Sunday, April 15, 2007

Winter Time in Tinsel Town

This was originally posted on my main blog last year.

I've been thinking a lot about the notion of the heroic recently, and partly that is because of the superhero movies coming out of Hollywood in recent months and years. After watching the newest Superman movie with my nephews and godchildren, I was discussing the idea of the hero with my godchildren's parents. We talked about how differently Superman was presented in this new film than he was in the older versions from our childhood. I've discussed in other blogs long ago the subverting of traditional gender roles in the heroes of recent films (the same pattern of reversal is followed in MI3), but I'm thinking now of the hero in terms of broader relationships -- not just with The Other, but with the society of which he is a part.

In Superman Returns, much is made of the hero's frailty. Not only does he have to depend on his mother to save him at one point, and Lois's family at another, but he finds himself in a regular hospital just like any of us, waiting to be saved by faceless humanity. Similarly, we see Spiderman saved by the good people of the city in the last film, and in the X-Men films, good old diplomacy and politics are a real part of protecting the mutant population.

Northrop Frye, in his Anatomy of Criticism, points to the disappearance of the hero as one of the features of "winter" literature. In his erudite walk through the literary canon, Frye divides literature into genre groups, associating each group with the 4 seasons. Spring = comedy; summer = romance; autumn = tragedy; winter = irony/satire. For all his erudition, this approach of Frye's makes his criticism very accessible.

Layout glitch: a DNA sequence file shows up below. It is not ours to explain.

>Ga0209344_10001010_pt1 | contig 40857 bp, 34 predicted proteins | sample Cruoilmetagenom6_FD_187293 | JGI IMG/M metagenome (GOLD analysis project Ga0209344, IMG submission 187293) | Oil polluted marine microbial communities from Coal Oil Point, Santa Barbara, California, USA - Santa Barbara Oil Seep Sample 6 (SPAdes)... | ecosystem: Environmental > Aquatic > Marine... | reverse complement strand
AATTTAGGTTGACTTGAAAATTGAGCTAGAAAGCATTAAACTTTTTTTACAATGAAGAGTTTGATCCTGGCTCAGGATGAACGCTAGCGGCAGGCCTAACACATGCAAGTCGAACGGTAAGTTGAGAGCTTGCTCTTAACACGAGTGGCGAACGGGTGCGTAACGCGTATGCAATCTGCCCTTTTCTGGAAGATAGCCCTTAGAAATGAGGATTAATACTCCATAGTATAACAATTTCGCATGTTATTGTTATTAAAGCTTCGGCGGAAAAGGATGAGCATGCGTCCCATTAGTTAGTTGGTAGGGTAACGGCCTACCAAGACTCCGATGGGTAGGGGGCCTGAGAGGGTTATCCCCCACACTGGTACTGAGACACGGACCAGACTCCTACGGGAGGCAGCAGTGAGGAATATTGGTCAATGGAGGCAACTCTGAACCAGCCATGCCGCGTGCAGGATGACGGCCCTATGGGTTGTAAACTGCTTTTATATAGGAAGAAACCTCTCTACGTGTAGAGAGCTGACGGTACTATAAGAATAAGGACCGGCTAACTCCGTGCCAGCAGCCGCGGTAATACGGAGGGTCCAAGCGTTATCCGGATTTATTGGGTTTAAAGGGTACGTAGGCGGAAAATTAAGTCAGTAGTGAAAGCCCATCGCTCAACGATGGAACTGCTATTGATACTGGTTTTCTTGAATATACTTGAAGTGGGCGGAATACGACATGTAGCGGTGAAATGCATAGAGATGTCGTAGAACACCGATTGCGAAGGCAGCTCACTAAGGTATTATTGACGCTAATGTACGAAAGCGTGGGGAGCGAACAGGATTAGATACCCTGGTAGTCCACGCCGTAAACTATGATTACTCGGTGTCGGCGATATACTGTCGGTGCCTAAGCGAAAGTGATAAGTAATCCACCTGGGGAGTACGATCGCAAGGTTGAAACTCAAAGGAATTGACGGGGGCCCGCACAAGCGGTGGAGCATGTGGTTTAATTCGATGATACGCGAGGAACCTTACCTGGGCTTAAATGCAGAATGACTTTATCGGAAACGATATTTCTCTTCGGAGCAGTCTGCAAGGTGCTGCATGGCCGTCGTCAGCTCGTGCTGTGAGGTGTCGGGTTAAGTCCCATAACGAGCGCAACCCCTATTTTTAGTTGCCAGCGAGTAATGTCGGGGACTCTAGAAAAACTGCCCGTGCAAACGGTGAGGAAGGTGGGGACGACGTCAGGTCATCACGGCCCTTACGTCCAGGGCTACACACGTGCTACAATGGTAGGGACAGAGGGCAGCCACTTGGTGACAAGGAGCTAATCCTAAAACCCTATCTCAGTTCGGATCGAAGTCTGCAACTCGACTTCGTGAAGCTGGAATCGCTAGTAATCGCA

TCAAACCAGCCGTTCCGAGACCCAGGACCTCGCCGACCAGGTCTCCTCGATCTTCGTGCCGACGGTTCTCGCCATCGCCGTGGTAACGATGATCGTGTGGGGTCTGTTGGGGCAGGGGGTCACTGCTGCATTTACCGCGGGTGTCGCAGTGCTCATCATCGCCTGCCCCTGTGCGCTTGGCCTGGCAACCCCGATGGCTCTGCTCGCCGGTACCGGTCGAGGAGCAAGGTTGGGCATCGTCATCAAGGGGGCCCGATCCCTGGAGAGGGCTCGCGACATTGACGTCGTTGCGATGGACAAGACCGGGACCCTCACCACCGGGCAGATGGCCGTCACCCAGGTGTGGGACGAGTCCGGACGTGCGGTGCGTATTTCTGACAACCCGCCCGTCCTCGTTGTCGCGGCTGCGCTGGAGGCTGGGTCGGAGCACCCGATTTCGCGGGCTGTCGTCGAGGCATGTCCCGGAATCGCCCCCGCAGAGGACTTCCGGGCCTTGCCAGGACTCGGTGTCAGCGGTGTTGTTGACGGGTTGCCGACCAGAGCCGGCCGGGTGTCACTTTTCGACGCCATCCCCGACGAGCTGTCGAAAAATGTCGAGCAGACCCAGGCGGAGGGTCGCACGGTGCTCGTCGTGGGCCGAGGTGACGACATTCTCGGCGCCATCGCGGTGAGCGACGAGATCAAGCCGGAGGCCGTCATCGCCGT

It seems to me that the new packaging of the superhero, the display of his/her vulnerabilities, the all-too-humanness of the hero, represents a move in Hollywood Film. It seems to me that we might just be seeing a move toward winter, a move toward a preference for satire and irony.

I would argue that traditionally, Hollywood has been seen as The Land of Eternal Spring. "A Hollywood ending" has become almost synonymous with "a fairy tale ending" or "happily ever after." There has been a preference for this sort of happy ending -- a spring/comedy convention -- in most Hollywood productions. While dark films, satire, irony, or movies that don't end so happily have always been around, they haven't by any means been the norm coming out of Hollywood.

Superhero movies, for me, seem like a good place to look for the indicators of a possible "change of season" in Hollywood. In Frye's criticism, he is mostly concerned with mythologies, and what is more akin to myth than the superhero/comic-book-based movie? It is the modern mode of presenting mythologies, isn't it? And it seems that we are moving toward a darker, more ironic hero than what we were seeing on the screen 20 years ago. (And that is more closely akin to what we've always had, more or less, on the pages of the comic books.)

But I don't see this trend stopping with this type of film. I recently saw The Break Up with some friends, and was pleasantly surprised by it. It seems even the "chick flick" might move into a winter mode. Frye speaks of the ironic myth as one which attempts to create "a more realistic content which fits [romantic mythical forms] in unexpected ways" (p. 223). It is often a parody of summer/romance, as he points out. I think this is precisely what is going on in The Break Up. It presents a more realistic version of the fights between a couple, rather than the over-the-top, too-much-to-be-taken-too-seriously sort of onscreen fight we often expect in a more traditional "chick flick." There is a realism to the fights that puts an edge on the show, and it is an edge that is usually lacking in the genre. Even more significant is the ending, which is also a real twist from what the genre has taught us to expect of such films. Frye mentions that when we are unsure of how we should judge the outcome of a text, we are moving in the winter world of irony. I think that is exactly the state in which The Break Up leaves the viewer.

I am not sure if this trend towards winter time will continue, but it is one that I will follow with great interest.

 Subscribe in a reader

No comments: